Denver -- In another sign of a potentially mounting rift,
Jones Intercable Inc.'s largest shareholder is suing to block any full-scale launch
of the Jones Internet Channel.
BCI Telecom Holding Inc., which owns 30 percent of Jones
Intercable, last week said the Colorado-based operator engaged in 'self-dealing'
when it agreed to launch the Internet-access service owned by Jones International Ltd.
In a U.S. District Court filing, BTH, which is owned by
Bell Canada's parent company, BCE Inc., sought an injunction preventing any further
launch of the channel. BTH claimed its $290 million investment in Jones Intercable
includes an agreement prohibiting such a move without BTH's approval.
It claimed that the Jones Intercable board of directors
chose to ignore a 19-page legal opinion supporting that position.
The Jones Internet Channel, a service owned by Glenn Jones
through his control of Jones International, is already being sold to about 3,000
subscribers served by Jones Intercable in its Washington, D.C., cluster.
BTH claimed that launching the channel on other Jones
systems would enrich 'Jones International at the expense of Jones Intercable and all
'By diverting this valuable Internet-access business
and placing it under Jones International's umbrella, [Glenn] Jones and Jones
International can keep the benefits of the business for themselves and deprive BTH --
which owns approximately 30 percent of Jones Intercable and has an option to acquire
control -- of a key business opportunity,' the lawsuit alleged.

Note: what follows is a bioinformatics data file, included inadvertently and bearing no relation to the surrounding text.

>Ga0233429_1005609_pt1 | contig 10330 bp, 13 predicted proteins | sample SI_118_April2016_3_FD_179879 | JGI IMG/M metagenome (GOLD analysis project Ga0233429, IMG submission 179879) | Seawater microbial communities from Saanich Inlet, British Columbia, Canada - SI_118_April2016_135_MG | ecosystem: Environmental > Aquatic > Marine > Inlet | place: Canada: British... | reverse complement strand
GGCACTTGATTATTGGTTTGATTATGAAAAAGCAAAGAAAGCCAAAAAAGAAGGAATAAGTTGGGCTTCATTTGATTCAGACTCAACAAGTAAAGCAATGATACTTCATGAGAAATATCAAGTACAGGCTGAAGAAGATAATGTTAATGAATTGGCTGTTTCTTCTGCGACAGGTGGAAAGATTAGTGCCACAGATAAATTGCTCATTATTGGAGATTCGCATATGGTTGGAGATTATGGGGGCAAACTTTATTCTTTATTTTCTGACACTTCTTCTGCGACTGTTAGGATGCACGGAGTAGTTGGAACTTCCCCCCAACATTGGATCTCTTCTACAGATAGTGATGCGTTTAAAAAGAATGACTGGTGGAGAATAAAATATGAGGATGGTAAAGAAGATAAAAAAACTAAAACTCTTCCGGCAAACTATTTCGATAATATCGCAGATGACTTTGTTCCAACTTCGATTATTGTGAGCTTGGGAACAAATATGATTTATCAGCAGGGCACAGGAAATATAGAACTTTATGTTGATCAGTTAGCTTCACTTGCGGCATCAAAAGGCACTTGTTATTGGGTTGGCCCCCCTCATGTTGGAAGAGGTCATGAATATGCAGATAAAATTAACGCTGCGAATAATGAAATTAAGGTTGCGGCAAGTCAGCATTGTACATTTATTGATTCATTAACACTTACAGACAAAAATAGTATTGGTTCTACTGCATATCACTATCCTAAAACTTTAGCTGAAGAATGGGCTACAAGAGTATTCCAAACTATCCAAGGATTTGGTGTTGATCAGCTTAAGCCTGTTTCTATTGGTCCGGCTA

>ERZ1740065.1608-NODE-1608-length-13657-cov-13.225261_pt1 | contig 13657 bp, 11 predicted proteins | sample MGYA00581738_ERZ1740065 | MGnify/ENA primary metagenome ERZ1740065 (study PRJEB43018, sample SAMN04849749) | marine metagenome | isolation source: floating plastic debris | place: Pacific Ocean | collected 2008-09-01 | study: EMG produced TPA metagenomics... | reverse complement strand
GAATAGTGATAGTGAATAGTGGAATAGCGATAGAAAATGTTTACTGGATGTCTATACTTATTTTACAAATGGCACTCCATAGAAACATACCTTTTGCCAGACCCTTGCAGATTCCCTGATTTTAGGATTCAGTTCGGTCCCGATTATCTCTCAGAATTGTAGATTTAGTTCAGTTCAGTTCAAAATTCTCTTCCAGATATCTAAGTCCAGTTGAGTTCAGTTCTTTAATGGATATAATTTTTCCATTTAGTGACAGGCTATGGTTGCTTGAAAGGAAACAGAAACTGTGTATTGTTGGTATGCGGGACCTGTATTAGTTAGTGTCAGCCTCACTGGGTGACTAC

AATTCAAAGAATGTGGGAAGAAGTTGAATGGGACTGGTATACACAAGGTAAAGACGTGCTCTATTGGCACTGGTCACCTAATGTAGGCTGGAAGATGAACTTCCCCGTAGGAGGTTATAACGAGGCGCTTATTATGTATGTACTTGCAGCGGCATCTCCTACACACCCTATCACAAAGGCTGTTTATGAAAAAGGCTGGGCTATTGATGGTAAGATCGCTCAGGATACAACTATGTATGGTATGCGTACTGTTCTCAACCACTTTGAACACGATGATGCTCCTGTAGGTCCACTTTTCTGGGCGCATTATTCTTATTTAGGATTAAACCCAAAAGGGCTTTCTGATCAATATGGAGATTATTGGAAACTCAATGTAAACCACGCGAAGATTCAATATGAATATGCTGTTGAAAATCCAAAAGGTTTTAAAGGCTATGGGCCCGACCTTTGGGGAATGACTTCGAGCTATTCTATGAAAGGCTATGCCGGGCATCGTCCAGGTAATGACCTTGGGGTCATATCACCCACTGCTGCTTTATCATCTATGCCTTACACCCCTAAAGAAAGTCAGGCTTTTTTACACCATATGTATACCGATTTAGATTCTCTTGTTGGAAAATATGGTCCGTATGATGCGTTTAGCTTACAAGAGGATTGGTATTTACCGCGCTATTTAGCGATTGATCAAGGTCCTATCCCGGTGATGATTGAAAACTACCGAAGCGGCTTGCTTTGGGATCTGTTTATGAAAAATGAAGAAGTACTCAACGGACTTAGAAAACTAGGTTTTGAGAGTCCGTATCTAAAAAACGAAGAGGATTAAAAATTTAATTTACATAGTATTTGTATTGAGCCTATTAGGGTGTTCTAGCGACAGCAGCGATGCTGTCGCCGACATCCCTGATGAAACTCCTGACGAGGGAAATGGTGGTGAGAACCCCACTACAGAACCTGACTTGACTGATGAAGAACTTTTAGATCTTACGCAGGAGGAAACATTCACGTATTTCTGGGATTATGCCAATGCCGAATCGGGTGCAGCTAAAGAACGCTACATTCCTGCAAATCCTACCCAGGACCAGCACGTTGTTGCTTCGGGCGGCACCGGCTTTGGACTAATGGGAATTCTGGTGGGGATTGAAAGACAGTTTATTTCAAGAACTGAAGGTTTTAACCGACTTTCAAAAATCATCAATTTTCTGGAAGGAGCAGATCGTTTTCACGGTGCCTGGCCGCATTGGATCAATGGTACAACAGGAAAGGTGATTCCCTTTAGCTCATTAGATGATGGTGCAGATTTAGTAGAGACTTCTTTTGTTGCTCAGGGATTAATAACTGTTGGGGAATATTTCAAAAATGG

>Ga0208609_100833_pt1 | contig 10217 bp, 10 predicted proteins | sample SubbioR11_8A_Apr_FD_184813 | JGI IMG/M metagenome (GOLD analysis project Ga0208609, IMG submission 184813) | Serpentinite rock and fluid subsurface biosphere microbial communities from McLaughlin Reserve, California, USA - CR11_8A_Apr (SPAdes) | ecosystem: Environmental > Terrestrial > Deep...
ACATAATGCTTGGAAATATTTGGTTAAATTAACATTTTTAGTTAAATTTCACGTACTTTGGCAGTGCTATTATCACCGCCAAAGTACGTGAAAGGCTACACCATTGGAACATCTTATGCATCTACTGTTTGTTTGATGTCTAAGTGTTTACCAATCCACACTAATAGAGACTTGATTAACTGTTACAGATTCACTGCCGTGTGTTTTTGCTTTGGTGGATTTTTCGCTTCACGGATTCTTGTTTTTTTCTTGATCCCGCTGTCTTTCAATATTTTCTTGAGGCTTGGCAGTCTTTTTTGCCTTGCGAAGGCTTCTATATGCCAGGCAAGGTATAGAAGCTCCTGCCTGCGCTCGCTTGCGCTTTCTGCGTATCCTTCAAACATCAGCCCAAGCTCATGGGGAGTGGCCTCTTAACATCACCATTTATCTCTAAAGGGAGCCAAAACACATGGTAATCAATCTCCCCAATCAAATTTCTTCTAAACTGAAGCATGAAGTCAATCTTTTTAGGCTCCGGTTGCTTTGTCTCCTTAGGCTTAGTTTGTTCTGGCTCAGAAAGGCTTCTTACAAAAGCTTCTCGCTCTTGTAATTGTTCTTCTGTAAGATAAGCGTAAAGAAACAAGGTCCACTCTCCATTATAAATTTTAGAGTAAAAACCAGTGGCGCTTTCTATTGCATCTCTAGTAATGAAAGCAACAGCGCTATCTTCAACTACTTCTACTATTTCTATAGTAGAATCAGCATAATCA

BTH claimed that Jones Intercable could have agreed to
launch competitive services like *Home or Road Runner, thereby producing significant
'fees or even equity stakes' for itself and its shareholders. Instead, it
entered into a long-term agreement under which it would offer the Jones Internet Channel
to 350,000 Jones Intercable subscribers by the end of this year.
Jones Intercable issued a statement claiming to be
surprised by BTH's action. It said a 'committee of independent board members is
still in the process of reviewing the proposal and no final decision has yet been
'We believe that when all the facts are presented, the
company will be found to have acted properly,' the company said.
Reaction to the lawsuit was mixed.
Ted Henderson, an analyst with Denver-based Janco Partners,
said BTH may be looking to exit its investment in Jones Intercable, which saw the company
pay $27.50 a share for stock that is now trading in the range of $16.
'I think clearly they have to be frustrated with their
investment, because it has never performed based on the price they paid,' Henderson
However, an industry executive familiar with the situation
said BTH appears to be trying to pressure Glenn Jones into folding the Jones Internet
Channel into Jones Intercable. That would increase the value of the company should BTH
elect to exercise its option to buy out Glenn Jones.
In that case, with BTH obligated to buy Glenn Jones'
piece of Jones Intercable at a price well in excess of $50 a share, Henderson said BTH may
be trying to pressure Jones into dropping his price when it exercises its option.
The lawsuit was the latest indication that the Jones
Intercable partnership with BTH may be going sour.
BTH last year objected to a secondary stock offering by
Jones Intercable designed to buy out the limited partners in an Independence, Mo., cable
system. BTH was forced to acquire shares in order to maintain its 30 percent stake in
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